Four suicides among sailors on the USS George Washington in the past year are prompting concerns about mental health issues in the military, reports The Washington Post. Three of those suicides occurred in the past month. Mental health experts question whether underlying issues in the military’s culture might be contributing to the problem.

 

 

Boeing and Bell are in the running for Poland’s forthcoming purchase of new combat helicopters, reports Defense News. Boeing is offering the AH-64 Apache, while Bell is pitching its AH-1Z Viper.

The US Air Force and Space Force said there would be reenlistment bonuses available for dozens of job fields, reports Military.com. In the Air Force, those fields range from certain language analysts to dental hygienists and military dog handlers. Some cyber positions in the Space Force are eligible.

Howard University has joined the University Partnership Program of the Space Force, reports The Dig. With a focus on workforce development, the program aims to provide a consistent pipeline of talent through internship, mentorship, scholarship, and fellowship.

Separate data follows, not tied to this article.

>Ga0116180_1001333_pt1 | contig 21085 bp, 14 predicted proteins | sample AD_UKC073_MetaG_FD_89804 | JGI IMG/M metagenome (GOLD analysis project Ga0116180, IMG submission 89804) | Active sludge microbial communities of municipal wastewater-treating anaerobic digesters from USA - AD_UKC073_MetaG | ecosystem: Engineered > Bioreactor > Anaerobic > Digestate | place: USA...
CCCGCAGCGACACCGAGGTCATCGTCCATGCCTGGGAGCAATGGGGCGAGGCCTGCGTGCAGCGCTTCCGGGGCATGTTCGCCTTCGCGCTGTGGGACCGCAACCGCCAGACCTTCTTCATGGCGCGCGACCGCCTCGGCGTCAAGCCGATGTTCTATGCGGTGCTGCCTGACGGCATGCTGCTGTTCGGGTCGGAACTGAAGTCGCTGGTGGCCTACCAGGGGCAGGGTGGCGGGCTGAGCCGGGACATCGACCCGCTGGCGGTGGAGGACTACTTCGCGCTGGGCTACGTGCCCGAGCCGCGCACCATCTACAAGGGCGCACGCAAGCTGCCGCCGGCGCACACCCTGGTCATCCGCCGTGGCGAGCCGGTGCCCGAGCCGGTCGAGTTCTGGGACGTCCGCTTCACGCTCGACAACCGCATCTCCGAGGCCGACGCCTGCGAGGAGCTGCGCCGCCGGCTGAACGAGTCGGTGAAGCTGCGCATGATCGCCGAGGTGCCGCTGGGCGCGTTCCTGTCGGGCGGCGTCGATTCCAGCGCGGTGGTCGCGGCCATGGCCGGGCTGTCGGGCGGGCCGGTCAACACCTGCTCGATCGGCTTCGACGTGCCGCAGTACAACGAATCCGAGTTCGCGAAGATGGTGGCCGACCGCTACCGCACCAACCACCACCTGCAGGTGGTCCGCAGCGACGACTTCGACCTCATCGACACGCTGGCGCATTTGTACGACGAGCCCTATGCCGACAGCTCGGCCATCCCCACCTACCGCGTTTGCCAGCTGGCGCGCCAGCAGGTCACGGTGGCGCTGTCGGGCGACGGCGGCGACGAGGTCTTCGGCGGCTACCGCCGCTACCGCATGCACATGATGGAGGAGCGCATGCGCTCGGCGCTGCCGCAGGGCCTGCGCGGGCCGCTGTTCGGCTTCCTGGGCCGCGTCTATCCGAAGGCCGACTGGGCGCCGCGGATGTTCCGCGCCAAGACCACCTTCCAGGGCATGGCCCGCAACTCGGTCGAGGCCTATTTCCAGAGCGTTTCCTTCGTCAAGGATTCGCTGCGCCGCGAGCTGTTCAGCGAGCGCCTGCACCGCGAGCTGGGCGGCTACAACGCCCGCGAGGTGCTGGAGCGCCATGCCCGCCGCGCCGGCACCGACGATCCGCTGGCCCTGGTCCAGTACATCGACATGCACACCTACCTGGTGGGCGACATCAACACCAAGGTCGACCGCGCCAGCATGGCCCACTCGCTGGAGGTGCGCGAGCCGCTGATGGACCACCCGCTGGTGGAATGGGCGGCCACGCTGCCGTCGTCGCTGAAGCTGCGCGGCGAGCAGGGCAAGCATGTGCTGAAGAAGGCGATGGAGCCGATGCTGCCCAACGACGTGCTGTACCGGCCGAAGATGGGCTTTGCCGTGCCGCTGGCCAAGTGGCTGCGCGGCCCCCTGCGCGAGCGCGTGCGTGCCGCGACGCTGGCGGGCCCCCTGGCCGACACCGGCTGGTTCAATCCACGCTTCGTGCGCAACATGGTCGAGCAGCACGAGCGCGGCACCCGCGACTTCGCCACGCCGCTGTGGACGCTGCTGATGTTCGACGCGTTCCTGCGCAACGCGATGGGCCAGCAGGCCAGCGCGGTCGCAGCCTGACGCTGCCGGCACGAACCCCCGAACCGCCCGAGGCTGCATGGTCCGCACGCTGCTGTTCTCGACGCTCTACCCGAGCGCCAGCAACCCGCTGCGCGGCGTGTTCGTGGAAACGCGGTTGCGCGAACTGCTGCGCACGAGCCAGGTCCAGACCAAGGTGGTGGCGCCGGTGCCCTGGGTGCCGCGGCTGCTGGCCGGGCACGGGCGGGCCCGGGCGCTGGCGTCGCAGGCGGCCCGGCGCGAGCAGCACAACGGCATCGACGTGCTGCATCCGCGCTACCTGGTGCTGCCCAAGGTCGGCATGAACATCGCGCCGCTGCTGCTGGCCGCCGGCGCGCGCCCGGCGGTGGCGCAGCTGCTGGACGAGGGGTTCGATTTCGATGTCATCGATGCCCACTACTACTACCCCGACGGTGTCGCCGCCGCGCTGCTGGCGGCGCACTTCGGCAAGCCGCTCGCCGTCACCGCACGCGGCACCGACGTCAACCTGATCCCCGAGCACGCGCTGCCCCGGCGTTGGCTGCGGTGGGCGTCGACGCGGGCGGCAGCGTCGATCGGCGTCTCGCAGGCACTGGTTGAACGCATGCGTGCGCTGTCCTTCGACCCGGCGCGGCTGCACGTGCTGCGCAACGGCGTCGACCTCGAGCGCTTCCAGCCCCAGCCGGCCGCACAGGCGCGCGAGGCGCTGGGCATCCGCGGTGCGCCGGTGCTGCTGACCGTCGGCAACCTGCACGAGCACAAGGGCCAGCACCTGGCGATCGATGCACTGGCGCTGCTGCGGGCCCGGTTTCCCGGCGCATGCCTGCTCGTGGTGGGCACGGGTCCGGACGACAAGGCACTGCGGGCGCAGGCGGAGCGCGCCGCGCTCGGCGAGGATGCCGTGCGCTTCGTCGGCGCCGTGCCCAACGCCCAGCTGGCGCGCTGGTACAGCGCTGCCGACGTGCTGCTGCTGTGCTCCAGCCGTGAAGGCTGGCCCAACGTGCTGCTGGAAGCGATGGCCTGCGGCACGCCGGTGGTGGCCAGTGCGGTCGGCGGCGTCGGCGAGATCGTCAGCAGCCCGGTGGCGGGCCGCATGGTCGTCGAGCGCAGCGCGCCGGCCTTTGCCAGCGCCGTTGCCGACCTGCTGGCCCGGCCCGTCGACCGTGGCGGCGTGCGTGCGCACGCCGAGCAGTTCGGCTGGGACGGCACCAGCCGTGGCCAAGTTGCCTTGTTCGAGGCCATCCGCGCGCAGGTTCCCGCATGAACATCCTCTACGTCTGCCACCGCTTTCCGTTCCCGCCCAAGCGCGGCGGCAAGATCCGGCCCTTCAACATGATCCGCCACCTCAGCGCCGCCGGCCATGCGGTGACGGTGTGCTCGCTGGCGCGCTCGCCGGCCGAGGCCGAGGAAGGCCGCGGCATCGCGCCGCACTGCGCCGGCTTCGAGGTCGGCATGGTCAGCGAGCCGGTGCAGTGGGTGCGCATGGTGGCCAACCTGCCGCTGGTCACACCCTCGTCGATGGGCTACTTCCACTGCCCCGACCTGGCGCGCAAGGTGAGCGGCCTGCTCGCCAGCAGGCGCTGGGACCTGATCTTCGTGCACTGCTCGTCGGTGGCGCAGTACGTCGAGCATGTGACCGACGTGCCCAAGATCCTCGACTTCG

Deputy DefSec Kathleen Hicks directed the military to prioritize energy demand reduction in all new system acquisitions and upgrades of its current systems, reports Military.com. The Defense Department wants to see reduced energy consumption across all military branches. DoD is also asking Congress to fund several programs that would help the agency reduce its impact on climate change, according to an Earth Day statement from Hicks.

A FedEx delivery on Earth Day ended up in the Guinness Book of World Records, reports WTOP News. A delivery to a MOM’s Organic Market store in Washington, DC, made the 260-mile trip from New York City on a single charge, a record for the longest distance driven by an electric vehicle van on one charge. The van, a BrightDrop Zevo 600, was built by a subsidiary of General Motors.

Maryland’s oyster harvest hit a 35-year high, reports Bay Journal. Preliminary data from the state’s Department of Natural Resources could be a sign that the Chesapeake Bay bivalve might finally be recovering from the MSX and dermo diseases that began ravaging them in the 1980s.

The US State Department will hire at least 50 data scientists over the next year, reports Federal News Network, to meet an increasing demand for data analytics at the agency. It is seeking to hire at the GS-13 and GS-14 levels. Some prospective hires may require a secret security clearance or higher.

Maryland’s plans build to a new Chesapeake Bay bridge near the existing two spans that cross between Annapolis and Kent Island have been approved by the Federal Highway Administration, reports Bay Journal. The latest move concludes the first phase in the two-phase environmental study required for large projects under the National Environmental Policy Act.